Portrait of Marie Orensanz

Marí Nalte Orensanz was born in Mar del Plata, Argentina, in 1936. She added the letter e to her first name in 1972, when a gallery owner (who assumed she was a man) visited her studio and, after admiring her art, proceeded to tell her that the fact that she was a woman was detrimental to her work. This incident marked her awareness of gender bias in the art world. She trained with Emilio Pettoruti (1892–1971) from 1954 to 1958 and with Antonio Seguí (b. 1934) in the early 1960s. Her first solo exhibition took place in 1963, at Galería Rioboo, where she exhibited expressionist figurative paintings. That year she received her first award: the Premio Pio Collivadino y Amalia Brisolin de Collivadino. In 1964 she lived briefly in Paris, where she showed at the 80th Salon de l'Union des Femmes Peintres, Sculpteurs, Graveurs et Décorateurs at the Musée d'Art Moderne de la Ville de Paris.

Back in Buenos Aires and toward the end of the 1960s, she transitioned from what became known in Argentina as nueva figuración to three-dimensional abstract structures and spatial studies on white canvases evocative of the chaos in the city. This marked her first forays into geometry, mathematics, and philosophy, which in the 1970s developed into conceptual investigations. Notable during the early half of the 1970s is her participation in the group exhibition Arte de sistemas, organized by Jorge Glusberg for the Centro de Arte y Comunicación. In 1974, two years after moving with her family to Italy, she abandoned painting on canvas in favor of working in Carrara marble. At an exhibition in Milan titled Eros as Language (1974), Orensanz hung a manifesto in which she wrote "Il pensare èun fatto rivoluzionario" (Thinking is a revolutionary act), which heralded what would become a seminal phrase in her art (in 2004 she turned the phrase into a monument to the victims of the dictatorship, erected in the Parque de la Memoria in Buenos Aires).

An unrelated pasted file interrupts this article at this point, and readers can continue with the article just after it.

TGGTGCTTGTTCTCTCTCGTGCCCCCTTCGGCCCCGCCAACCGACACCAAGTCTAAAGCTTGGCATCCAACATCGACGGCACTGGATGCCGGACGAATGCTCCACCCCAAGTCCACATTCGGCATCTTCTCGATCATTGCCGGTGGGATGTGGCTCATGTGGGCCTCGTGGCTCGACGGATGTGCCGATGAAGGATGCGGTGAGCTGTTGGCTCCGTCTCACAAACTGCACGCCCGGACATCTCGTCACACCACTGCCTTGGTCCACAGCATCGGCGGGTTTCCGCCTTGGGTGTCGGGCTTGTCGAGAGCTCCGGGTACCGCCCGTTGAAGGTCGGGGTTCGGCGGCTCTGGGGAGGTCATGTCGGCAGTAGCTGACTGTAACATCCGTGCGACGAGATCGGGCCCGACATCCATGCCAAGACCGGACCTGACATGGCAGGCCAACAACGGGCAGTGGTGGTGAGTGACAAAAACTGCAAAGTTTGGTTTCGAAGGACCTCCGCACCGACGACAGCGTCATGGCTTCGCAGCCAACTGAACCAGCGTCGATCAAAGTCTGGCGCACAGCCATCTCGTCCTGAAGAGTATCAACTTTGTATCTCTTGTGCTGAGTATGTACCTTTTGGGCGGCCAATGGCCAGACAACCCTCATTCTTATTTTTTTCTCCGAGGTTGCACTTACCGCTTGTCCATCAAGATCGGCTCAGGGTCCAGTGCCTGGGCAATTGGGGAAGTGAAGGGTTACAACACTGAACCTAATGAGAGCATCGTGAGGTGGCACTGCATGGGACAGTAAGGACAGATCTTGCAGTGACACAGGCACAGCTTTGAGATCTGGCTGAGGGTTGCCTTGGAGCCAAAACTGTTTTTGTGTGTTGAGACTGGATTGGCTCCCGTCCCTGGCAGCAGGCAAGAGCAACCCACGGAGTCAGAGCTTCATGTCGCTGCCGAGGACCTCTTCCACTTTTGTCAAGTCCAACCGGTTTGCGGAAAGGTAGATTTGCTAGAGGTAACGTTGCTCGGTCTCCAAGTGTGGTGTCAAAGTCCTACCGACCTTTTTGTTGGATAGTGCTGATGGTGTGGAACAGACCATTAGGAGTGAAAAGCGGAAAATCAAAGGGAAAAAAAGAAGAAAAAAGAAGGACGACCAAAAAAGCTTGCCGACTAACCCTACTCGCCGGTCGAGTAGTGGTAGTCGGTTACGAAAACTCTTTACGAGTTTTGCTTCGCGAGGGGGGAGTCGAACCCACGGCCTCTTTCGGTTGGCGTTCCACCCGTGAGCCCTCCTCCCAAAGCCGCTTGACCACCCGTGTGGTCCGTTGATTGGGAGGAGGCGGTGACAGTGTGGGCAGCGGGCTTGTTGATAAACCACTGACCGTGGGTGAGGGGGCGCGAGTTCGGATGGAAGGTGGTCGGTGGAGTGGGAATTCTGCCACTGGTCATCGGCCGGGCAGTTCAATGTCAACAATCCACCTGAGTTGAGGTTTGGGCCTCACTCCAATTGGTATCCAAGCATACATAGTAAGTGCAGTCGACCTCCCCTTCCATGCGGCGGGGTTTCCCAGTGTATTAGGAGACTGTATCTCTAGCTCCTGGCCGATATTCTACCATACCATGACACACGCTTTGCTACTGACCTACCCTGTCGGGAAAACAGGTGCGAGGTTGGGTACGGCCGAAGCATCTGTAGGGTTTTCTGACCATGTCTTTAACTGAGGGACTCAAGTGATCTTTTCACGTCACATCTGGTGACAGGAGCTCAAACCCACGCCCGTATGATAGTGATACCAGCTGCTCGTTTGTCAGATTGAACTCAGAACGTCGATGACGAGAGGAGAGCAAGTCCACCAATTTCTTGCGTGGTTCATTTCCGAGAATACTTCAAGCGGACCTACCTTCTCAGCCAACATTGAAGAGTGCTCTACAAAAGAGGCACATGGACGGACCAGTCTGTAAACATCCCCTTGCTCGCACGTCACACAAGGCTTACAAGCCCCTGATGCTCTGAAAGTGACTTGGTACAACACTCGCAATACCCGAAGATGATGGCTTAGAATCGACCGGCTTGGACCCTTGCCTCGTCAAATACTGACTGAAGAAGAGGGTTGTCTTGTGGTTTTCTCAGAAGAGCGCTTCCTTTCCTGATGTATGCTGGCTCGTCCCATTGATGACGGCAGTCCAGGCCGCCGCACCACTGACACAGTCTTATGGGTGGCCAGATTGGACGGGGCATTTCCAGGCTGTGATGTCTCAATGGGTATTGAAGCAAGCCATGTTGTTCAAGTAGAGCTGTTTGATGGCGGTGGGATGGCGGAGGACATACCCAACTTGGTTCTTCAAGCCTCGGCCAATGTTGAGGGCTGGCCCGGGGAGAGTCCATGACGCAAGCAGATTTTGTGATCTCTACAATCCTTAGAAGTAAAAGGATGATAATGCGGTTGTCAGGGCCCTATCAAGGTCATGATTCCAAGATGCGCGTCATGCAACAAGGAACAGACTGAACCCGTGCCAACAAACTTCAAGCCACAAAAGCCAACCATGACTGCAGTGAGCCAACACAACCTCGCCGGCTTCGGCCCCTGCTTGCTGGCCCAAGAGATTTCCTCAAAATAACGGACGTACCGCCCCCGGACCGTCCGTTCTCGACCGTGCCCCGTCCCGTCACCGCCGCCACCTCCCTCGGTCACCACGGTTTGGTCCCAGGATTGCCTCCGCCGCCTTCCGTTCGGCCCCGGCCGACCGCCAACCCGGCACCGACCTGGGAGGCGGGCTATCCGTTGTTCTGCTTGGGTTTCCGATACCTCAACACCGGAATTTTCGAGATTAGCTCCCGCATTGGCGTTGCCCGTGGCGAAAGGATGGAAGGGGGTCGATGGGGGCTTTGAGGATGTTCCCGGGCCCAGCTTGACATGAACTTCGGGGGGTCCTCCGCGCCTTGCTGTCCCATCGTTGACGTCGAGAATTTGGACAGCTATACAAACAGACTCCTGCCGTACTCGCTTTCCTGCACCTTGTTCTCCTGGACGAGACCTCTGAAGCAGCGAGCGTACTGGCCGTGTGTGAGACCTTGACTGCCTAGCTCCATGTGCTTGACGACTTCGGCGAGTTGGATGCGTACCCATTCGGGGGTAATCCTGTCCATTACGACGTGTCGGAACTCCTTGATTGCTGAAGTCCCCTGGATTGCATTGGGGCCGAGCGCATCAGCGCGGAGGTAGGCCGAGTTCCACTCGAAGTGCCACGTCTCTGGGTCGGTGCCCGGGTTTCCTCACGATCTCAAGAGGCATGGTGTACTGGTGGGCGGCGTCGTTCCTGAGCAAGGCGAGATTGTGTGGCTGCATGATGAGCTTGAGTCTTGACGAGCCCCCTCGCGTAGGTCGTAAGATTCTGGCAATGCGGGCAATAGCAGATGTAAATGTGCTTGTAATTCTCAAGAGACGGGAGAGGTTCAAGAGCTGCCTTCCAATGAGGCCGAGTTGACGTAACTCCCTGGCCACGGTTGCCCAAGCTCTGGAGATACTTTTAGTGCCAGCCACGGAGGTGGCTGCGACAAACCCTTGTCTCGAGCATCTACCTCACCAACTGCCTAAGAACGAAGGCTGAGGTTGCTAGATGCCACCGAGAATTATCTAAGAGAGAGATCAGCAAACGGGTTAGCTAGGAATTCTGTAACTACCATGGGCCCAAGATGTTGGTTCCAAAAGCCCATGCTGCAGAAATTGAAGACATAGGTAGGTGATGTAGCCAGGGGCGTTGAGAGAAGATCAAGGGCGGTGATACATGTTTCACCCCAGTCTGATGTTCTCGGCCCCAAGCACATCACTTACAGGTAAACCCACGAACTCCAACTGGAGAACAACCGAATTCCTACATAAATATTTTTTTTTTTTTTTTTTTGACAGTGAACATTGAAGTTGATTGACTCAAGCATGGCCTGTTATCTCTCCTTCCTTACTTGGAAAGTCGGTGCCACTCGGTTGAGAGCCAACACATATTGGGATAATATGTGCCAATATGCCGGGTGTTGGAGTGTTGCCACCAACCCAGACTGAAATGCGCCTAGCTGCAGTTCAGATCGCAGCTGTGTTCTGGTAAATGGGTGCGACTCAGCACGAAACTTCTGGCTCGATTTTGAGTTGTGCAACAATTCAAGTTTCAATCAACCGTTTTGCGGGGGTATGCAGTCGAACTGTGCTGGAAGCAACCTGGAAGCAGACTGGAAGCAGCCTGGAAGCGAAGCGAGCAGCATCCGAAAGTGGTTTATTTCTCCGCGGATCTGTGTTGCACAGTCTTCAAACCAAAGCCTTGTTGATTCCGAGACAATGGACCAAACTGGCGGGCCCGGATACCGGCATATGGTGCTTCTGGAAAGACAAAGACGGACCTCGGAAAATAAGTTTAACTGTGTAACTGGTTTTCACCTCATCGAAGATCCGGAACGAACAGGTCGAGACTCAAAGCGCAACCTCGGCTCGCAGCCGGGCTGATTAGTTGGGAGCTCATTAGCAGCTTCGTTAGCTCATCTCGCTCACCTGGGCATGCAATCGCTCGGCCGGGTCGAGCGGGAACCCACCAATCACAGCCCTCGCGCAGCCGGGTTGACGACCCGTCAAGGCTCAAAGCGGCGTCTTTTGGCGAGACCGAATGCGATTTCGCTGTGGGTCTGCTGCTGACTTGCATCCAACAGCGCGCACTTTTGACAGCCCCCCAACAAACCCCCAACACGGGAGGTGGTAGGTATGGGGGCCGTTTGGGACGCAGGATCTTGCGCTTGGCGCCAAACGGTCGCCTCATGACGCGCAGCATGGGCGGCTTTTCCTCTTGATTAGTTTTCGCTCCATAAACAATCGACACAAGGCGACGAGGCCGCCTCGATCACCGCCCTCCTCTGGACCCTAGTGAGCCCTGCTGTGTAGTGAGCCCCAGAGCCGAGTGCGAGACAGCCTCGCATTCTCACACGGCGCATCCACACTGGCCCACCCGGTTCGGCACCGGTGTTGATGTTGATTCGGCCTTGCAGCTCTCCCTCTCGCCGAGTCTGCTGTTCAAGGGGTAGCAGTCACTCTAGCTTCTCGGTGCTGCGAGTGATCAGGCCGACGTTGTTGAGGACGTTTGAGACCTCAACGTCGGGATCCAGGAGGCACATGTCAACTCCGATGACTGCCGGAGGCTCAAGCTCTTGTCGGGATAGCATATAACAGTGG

In 1975 she settled with her family permanently in Paris and began developing the theory of fragmentism—intimately tied to her work with pieces of white marble—which she ultimately defined in a manifesto written in 1978. Her rigorous investigation of thought and matter marks Orensanz's prolific oeuvre. Her work is in museum collections around the world, including the Centre Pompidou in Paris and Museo Nacional de Bellas Artes in Buenos Aires.

—Marcela Guerrero

Selected Solo Exhibitions

1971 Marí Orensanz: Pinturas, Art Gallery International, Buenos Aires

1982 Marie Orensanz: "Fragmentismo"; Marbres, dessins, peintures, Galeries des Femmes, Paris

1999 Camino de artista, Museo de Arte Moderno de Buenos Aires

2003 Marie Orensanz: Variaciones sobre un mismo tema, Museo Municipal de Bellas Artes Juan B. Castagnino, Rosario, Argentina

2007 Marie Orensanz: Obras, 1963–2007, Museo de Arte Moderno de Buenos Aires

Selected Bibliography

Buccellato, Laura. Marie Orensanz: Obras, 1963–2007. Buenos Aires: Museo de Arte Moderno, 2007.

Una conversazione: Lea Vergine, Marie Orensanz, Gillo Dorfles. Milan: Galleria Vinciana, 1975.

Frérot, Christine. "Marie Orensanz: Aesthetic Thinking." ArtNexus, no. 59 (2005): 74–79.

———. Tout ce qui se voit et tout ce qui est caché, Marie Orensanz. Montreuil-sous-Bois, France: Lienart, 2010.

Marie Orensanz: "Fragmentismus," Arbeiten auf Marmor und Photographie, 27.9.–10.11.1985. Schallstadt-Wolfenweiler, Germany: Galerie Ruta Correa, 1985.